My father fought the CIA's secret war in Laos
Peter Lang-Stanton set out to make a radio documentary about the truth of his father's role in one of the largest clandestine missions in US history, but he didn't realise the emotional minefield of investigating a loved one's past, still shrouded in secrecy.
The summer before university, my dad and I went for a drive in the old Volvo - just the two of us, something we never did. We buckled our seatbelts, and kicked up dust on the gravel lane.
"Peter, it's time to tell you about the family business," my dad said as he tapped his fingers on the wheel waiting for a red light. The light turned green and we pulled out onto the main road.
My father had a deadpan sense of humour, but if this was another dad joke, I thought, it seemed very elaborate and not very funny. As we drove through our town, a suburban huddle of strip malls and telephone poles, he told me he had worked undercover for the CIA for almost 40 years.
When he didn't smirk and the silence became dense, it occurred to me that he was serious.
"Does mom know?" I asked.
"Oh," my father said. "Mom works there, too."
People often ask: "Did you suspect anything?" No, my brothers and I never suspected anything.
I thought my parents were paper-pushing bureaucrats in the State Department but truthfully, I didn't really know what they did. When you're growing up, everything your parents do is unbearably normal, until you're old enough to realise it's not.
In the 1960s, while US Army troops spilled out of C-130s into Vietnam, the CIA fought a secret war in Laos. It was the height of the Cold War, and the CIA sent my father and a group of officers to arm and train the Hmong, a Laotian highland tribe, to fight the Communist Pathet Lao and North Vietnamese.
It's hard to determine whether the CIA were empowering the Hmong, or hiring them. Retrospectively, both sides seem to think they were working for the benefit of the other.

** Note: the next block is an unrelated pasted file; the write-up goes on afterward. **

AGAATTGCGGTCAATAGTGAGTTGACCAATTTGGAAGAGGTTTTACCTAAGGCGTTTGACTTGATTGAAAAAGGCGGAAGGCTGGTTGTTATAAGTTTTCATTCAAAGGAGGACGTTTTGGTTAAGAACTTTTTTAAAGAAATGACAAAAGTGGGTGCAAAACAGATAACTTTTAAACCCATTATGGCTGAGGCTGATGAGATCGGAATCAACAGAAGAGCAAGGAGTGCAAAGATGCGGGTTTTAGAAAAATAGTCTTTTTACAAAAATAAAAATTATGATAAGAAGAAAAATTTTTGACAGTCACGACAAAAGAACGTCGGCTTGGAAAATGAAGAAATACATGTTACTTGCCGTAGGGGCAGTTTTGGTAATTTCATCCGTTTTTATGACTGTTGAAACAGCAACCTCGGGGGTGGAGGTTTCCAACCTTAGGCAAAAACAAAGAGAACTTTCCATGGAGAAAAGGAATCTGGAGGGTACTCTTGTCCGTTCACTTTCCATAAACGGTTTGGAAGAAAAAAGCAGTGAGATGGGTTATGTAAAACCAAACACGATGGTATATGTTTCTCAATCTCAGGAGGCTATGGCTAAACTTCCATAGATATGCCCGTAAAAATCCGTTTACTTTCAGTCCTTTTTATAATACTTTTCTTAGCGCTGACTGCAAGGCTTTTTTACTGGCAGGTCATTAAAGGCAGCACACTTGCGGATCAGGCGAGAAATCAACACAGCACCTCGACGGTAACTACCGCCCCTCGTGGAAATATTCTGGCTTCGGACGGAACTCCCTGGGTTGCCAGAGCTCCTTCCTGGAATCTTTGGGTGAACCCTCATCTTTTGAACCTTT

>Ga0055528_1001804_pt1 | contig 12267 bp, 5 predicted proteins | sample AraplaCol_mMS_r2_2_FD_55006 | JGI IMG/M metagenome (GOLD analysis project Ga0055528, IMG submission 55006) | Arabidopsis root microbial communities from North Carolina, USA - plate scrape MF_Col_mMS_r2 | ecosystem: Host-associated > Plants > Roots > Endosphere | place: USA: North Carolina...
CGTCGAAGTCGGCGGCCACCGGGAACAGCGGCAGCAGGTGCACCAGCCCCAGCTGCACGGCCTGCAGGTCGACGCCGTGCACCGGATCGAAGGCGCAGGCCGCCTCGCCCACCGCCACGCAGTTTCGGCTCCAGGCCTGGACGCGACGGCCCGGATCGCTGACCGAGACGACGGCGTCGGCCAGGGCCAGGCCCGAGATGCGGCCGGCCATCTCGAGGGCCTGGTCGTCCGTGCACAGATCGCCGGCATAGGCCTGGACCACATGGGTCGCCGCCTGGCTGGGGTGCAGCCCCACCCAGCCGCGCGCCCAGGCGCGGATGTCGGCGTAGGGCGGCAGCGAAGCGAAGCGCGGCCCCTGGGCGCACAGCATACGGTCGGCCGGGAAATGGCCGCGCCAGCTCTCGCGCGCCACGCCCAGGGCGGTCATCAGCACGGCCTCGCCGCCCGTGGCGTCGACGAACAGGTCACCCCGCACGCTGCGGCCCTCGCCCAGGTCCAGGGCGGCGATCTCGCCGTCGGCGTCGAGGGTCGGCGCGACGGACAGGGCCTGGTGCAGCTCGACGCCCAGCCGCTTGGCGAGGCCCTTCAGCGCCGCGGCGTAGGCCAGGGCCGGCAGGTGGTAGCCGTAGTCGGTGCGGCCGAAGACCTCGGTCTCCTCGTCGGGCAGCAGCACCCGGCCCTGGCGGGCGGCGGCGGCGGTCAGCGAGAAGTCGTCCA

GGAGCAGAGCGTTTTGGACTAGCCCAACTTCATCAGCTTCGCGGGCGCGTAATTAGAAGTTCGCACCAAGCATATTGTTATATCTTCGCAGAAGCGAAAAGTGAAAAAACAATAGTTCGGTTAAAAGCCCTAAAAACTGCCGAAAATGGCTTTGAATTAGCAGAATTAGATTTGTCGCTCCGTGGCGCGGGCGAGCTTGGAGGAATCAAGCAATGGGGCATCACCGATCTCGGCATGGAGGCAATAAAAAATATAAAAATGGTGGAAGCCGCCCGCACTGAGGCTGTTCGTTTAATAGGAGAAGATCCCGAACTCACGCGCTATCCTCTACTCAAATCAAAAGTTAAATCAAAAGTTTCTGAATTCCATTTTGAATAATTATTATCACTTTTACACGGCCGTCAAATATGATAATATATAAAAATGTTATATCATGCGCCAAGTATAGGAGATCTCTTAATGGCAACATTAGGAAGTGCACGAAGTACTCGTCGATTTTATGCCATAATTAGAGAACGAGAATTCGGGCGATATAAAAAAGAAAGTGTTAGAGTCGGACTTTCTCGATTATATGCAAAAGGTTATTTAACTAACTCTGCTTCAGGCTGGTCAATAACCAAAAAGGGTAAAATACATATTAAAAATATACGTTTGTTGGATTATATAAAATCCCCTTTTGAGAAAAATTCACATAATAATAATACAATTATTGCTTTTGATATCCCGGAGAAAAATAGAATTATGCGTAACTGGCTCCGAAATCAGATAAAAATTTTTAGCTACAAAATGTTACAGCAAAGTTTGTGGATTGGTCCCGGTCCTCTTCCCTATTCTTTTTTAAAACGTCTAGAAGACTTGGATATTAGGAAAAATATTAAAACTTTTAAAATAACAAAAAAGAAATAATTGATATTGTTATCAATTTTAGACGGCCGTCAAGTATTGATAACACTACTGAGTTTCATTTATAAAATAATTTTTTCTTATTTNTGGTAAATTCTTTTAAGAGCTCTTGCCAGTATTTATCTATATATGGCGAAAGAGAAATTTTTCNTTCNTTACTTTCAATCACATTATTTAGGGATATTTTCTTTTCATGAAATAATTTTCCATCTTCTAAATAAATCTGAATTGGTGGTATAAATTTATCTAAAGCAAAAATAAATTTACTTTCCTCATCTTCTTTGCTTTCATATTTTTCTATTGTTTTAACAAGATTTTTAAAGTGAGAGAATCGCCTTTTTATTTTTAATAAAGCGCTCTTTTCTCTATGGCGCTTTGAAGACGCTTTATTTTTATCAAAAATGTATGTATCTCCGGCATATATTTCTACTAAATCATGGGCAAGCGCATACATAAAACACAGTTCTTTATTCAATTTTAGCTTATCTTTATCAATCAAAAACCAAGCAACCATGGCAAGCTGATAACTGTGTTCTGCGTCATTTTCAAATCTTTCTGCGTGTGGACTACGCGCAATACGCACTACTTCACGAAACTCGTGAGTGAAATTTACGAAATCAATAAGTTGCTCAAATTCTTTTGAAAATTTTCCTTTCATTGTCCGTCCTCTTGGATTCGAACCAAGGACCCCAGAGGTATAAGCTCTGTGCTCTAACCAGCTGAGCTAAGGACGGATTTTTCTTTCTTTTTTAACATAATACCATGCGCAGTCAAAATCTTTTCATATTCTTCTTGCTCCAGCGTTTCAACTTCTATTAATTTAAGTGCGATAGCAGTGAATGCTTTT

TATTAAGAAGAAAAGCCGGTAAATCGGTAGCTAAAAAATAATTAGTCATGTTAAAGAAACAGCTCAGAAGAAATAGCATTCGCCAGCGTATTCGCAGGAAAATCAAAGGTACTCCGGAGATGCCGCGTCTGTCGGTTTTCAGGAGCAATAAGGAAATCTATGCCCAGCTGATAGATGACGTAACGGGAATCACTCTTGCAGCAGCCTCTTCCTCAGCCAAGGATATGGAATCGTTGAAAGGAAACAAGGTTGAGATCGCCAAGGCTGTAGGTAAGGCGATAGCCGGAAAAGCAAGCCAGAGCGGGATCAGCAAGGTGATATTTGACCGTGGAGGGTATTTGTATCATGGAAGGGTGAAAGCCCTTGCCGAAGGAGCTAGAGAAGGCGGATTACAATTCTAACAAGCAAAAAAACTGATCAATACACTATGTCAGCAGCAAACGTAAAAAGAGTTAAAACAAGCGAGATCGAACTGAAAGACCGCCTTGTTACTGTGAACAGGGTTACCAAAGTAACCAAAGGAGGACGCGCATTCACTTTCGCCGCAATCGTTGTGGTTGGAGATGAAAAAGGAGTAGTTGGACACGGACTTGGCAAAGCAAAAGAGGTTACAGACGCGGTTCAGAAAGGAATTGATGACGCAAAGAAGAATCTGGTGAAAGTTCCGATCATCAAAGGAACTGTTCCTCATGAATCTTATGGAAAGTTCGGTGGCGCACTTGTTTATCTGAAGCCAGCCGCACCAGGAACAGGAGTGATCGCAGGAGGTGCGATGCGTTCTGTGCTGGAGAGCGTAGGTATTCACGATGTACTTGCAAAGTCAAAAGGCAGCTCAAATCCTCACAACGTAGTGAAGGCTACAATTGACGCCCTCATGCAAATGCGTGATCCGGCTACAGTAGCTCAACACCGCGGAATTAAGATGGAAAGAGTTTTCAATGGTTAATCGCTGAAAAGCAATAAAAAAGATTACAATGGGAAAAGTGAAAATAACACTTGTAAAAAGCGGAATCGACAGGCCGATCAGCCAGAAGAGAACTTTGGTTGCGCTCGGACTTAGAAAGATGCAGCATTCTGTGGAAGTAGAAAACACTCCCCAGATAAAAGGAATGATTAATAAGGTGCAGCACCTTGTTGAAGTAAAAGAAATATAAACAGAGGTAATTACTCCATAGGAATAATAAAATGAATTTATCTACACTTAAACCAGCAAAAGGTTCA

But many in the CIA knew the resistance was destined to fail; the Hmong were horse flies trying to take down a water buffalo. After the Vietnam War ended, the CIA abruptly pulled out of Laos, leaving thousands, possibly tens of thousands, of Hmong to flee.
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This was my father's first mission in the Central Intelligence Agency.
My father died a few years after our talk in the station wagon. Before he died, he turned to me sitting beside his hospital bed and said: "I'm prouder of what we did in Laos than just about anything, other than you boys."
After he passed, I read every book I could find on the CIA's secret war in Laos. I did what we often do when we lose someone. I searched for fragments of him in the world to appease the grief.
But many of the books disparaged the CIA's actions in Laos, even calibrating for the perceived existential threat of Communism at the time. They admonished the way the CIA disappeared, resulting in a Hmong exodus to Thailand.
And then there were all types of other allegations - drug-trafficking, carpet-bombing and even the use of Hmong children as soldiers in the secret army. Some historians described it as a scar on the agency and on the US.
The more I read, the less I understood why this was my father's proudest achievement.
As I set out to work on a radio documentary about the CIA's involvement in Laos, I emailed a few of my dad's agency buddies. I remember these men from childhood. They used to come over to the house on Sunday mornings and drink scotch. But now this generation was in their 80s and some were already gone. If I wanted to get first-hand accounts of what happened in Laos, it needed to be now.